At the same time, it’s very unlikely that you’re going to be handwriting code to apply transformations to matrices when applying existing models to your particular data set. So, again, understanding the principles will be important, but you won’t need to be a linear algebra guru to model most problems effectively.

Probability and statistics

The bad news is that this is a domain you’re really going to have to learn. And, if you don’t have a strong background in probability and statistics, learning enough to become a practicing data scientist will take a significant chunk of time. The good news is that there is no single concept in this field that’s super difficult — you just need to take the time to really internalize the basics and then build from there.

Even more math

There are lots of other types of math that may also help you when thinking about how to solve a data science problem. They include:

Discrete math

This isn’t math that won’t blab. Rather, it’s mathematics dealing with numbers with finite precision. In continuous math, you are often working with functions that could (at least theoretically) be calculated for any possible set of values and with any necessary degree of precision.

As soon as you start to use computers for math, you’re in the world of discrete mathematics because each number only has so many “bits” available to represent it. There are several principles from discrete math that will both serve as constraints and inspiration for approaches to solving problems.

Graph theory

Certain classes of problems can be solved using graph theory. Whether you’re looking to optimize routes for a shipping system or building a fraud detection system, a graph-based approach will sometimes outperform other solutions.

Information theory

You’re going to bump up along the edges of information theory pretty often while learning data science. Whether you’re optimizing the information gained when building a decision tree or maximizing the information retained using Principal Component Analysis, information theory is at the heart of many optimizations used for data science models.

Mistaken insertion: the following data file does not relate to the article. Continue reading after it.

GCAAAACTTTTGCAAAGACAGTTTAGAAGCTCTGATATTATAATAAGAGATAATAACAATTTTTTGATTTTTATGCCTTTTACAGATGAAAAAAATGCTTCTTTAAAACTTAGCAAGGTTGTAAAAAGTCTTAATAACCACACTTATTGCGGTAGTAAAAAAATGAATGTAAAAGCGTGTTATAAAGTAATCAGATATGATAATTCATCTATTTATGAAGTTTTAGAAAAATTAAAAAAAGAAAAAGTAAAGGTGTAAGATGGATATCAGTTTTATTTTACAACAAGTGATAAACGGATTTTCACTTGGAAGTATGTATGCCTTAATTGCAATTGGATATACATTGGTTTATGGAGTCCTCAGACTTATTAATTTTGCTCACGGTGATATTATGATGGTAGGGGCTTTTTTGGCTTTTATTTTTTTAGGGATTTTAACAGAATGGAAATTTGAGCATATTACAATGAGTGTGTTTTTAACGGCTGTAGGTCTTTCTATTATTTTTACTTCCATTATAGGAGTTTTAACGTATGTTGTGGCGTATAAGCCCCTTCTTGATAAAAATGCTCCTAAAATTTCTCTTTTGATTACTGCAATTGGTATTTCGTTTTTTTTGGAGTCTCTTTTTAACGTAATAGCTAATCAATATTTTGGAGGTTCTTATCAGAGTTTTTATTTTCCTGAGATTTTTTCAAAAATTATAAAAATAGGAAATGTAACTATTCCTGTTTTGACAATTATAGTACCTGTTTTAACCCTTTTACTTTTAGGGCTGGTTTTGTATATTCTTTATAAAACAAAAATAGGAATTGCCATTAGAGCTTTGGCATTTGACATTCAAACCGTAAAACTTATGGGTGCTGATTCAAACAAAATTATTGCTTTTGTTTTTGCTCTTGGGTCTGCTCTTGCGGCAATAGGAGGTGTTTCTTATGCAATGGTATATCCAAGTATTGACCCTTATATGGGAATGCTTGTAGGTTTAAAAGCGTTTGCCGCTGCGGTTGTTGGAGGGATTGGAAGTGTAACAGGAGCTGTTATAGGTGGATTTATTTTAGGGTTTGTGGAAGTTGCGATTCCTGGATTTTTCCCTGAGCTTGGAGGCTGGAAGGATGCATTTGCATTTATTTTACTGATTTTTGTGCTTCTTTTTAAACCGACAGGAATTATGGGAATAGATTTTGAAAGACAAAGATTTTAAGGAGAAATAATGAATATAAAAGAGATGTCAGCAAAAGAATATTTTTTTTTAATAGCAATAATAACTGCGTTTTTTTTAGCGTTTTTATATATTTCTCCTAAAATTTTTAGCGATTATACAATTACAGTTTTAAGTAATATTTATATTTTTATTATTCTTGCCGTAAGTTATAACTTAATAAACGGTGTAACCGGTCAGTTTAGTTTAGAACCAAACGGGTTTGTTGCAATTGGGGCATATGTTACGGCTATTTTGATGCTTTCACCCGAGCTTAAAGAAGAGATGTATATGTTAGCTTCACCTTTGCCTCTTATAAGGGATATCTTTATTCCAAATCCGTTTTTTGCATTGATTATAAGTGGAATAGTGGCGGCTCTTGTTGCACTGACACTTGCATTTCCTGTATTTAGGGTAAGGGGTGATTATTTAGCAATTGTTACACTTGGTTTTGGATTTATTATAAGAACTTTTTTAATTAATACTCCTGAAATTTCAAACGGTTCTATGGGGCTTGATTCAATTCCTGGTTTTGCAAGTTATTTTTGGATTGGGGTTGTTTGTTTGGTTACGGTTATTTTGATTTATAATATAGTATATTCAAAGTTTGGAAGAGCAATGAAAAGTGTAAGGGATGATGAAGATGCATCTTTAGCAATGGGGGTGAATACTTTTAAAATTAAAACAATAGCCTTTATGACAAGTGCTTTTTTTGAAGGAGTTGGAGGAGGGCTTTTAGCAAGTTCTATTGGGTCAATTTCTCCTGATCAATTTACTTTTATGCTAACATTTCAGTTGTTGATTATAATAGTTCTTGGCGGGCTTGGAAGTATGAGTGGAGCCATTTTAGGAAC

The good news

If you’re terrified of math or unwilling to ever look at an equation, you’re not going to have much fun as a data scientist or data analyst. If, however, you have taken high school-level math and are willing to invest some time to improve your familiarity with probability and statistics and to learn the principles underlying calculus and linear algebra, then math should not get in the way of you becoming a professional data scientist.

Ready To Get Started In Data Science?

As a next step, we’d encourage you to Try out our Free Data Science Prep Work to see if data science is right for you.

If you realize you like it, apply today to get started learning the skills you need to become a professional Data Scientist.

Not sure if you can do it? Read stories about students just like you who successfully changed careers on the Flatiron School blog.

Disclaimer: The information in this blog is current as of 9 November 2023. Current policies, offerings, procedures, and programs may differ.

About Peter Bell